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Hog Heaven: Teen raising pigs and money for charity
KINGSTON — Tatianna Finch is hoping her pig will fetch something for her.
The Kingston High freshman is auctioning a 6-month-old hog at the Kitsap County Fair in Silverdale Aug. 28. Finch hopes the winning bid will bring in a sizable chunk of change, which she will donate to the ShareNet food bank and the Kingston Food Bank, via the Kingston Kiwanis Club.
“She’s a real generous youngster,” said Kingston Kiwanis trustee Bob Lee.
Finch is one of nine students in the North Kitsap School District’s Future Farmers of America program selling and showing livestock at the fair. This year will be Finch’s fourth at the event. In the past, she and her family have bought pigs themselves and donated 10 percent of the auction proceeds to Kiwanis for the food banks. This year, Finch had a new idea.
“I wanted to do more,” she said.
Finch came to Kiwanis with a request: If the club would give her the money to buy and raise a piglet, she would auction it and donate all the proceeds.
Lee and his fellow Kiwanis members regularly collect money for the two food banks, donating what they call “food bucks.” Earlier this year, the club took a special collection for Finch’s piglet.
“For a few weeks, the food bucks became pig bucks,” Kingston Kiwanis president Dale Rude said.
If Finch gets the price she’s asking at the auction, she’ll have almost $600 to give to the food banks. That’s more than double the amount Kiwanis invested for the initial purchase, feed, hay and other pig-raising expenses.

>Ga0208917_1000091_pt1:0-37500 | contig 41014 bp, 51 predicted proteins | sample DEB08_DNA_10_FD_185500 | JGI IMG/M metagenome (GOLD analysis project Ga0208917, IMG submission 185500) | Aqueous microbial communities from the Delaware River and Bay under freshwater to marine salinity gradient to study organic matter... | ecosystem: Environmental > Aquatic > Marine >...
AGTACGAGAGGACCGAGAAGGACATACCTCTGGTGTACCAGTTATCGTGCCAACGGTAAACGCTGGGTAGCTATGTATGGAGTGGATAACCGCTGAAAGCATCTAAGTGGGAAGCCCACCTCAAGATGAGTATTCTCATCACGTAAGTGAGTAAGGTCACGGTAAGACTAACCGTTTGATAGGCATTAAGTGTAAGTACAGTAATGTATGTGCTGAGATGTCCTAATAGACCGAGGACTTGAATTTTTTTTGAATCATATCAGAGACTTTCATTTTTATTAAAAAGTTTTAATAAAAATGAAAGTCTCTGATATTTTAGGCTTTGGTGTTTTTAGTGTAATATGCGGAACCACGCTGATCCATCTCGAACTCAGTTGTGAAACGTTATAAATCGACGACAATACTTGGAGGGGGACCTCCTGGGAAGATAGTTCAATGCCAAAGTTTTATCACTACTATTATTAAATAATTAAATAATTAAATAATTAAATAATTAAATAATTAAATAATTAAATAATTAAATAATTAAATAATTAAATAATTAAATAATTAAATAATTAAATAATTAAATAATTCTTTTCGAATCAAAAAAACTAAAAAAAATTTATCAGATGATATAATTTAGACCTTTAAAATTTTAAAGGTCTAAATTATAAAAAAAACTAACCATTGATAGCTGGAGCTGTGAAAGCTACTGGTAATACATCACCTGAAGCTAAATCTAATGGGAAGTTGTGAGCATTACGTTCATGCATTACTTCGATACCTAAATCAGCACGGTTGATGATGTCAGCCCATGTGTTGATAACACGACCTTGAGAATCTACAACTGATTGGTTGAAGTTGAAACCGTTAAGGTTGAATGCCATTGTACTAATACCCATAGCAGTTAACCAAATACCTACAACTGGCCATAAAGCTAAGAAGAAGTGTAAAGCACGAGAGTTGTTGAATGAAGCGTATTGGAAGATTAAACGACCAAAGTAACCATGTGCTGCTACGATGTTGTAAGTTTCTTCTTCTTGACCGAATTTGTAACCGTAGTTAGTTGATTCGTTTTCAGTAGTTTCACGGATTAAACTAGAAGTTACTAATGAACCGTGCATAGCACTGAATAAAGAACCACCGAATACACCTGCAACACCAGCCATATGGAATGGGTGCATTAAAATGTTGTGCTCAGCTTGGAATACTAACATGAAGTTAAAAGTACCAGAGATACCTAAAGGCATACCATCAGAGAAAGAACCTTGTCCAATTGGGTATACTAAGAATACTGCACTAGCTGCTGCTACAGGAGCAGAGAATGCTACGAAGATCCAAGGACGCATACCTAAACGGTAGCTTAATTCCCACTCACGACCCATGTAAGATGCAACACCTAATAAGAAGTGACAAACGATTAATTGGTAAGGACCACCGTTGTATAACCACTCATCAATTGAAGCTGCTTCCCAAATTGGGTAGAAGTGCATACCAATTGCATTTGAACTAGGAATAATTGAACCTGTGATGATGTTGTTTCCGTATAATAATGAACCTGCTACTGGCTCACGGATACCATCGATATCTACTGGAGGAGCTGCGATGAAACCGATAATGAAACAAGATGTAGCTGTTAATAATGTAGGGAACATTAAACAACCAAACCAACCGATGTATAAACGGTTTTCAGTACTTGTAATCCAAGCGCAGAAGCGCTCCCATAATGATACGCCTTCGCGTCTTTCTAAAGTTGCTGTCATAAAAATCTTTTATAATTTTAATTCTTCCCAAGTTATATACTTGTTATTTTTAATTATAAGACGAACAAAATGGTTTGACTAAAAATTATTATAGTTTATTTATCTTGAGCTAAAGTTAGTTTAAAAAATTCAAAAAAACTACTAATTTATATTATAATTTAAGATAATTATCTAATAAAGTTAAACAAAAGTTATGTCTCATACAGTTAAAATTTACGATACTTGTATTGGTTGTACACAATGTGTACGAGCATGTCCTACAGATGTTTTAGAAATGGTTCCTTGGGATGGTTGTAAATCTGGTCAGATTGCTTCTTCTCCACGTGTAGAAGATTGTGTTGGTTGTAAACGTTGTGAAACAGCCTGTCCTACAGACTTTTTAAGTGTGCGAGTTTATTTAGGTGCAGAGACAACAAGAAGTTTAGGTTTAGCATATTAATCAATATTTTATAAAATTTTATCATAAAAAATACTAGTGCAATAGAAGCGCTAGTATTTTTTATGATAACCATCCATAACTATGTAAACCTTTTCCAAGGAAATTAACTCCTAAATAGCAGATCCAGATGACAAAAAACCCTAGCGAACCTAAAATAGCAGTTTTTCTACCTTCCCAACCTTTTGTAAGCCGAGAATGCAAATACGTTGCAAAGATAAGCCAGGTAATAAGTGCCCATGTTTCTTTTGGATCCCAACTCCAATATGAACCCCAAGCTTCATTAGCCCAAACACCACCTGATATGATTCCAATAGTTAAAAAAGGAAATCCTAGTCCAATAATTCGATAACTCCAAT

For Finch and other students in the school district’s FFA program the experience of raising livestock is multi-dimensional. Most students raise money for college by going to fairs and selling their animals or products made from the animals.
“It’s one way that students do a fundraiser where they get to put the money in their own pocket,” said Kingston High FFA adviser Nancy Rauch.
Some FFA college scholarships are only available to students after they raise an animal, Rauch said. In addition to earning money and scholarships, the students learn how to market their animals and themselves, and how to follow through on a long-term project where quality is a key concern.
“It was like a job for someone who wasn’t able to get a job yet,” said Finch, who started raising pigs before she entered seventh grade.
Students are also taught to value the sources and quality of their food through the program.
“This is about knowing your meat and knowing you’re eating humanely raised food,” Rauch said.
Audry Wytko, a senior at North Kitsap High and president of the school’s FFA program, is keenly aware of the importance of raising her animals well.
“I would take good care of it, because it’s going to go through my mouth too,” she said.
Wytko said the taste of individually raised meat surpasses that of meat raised on farms geared toward mass production because of the care each animal receives.
“I notice a big difference,” she said. “It’s partly a mental thing too, because I know where they came from and that they didn’t use chemicals.”
Knowing where the animals came from, and caring for them for several months, can sometimes give students qualms about sending their pigs to become pork chops.
“I do get attached to them,” Finch said. “They’re like dogs; they have total personalities. I remind myself from the beginning that their purpose in life is meat. I know I’m giving them a much better life than if they were on a mass-producing farm.”
Finch also keeps in mind the good she is doing by giving food to people who need it, through her contribution to the food banks and by raising the animals.
“I’m really happy knowing I’m providing my community with healthy meat,” she said.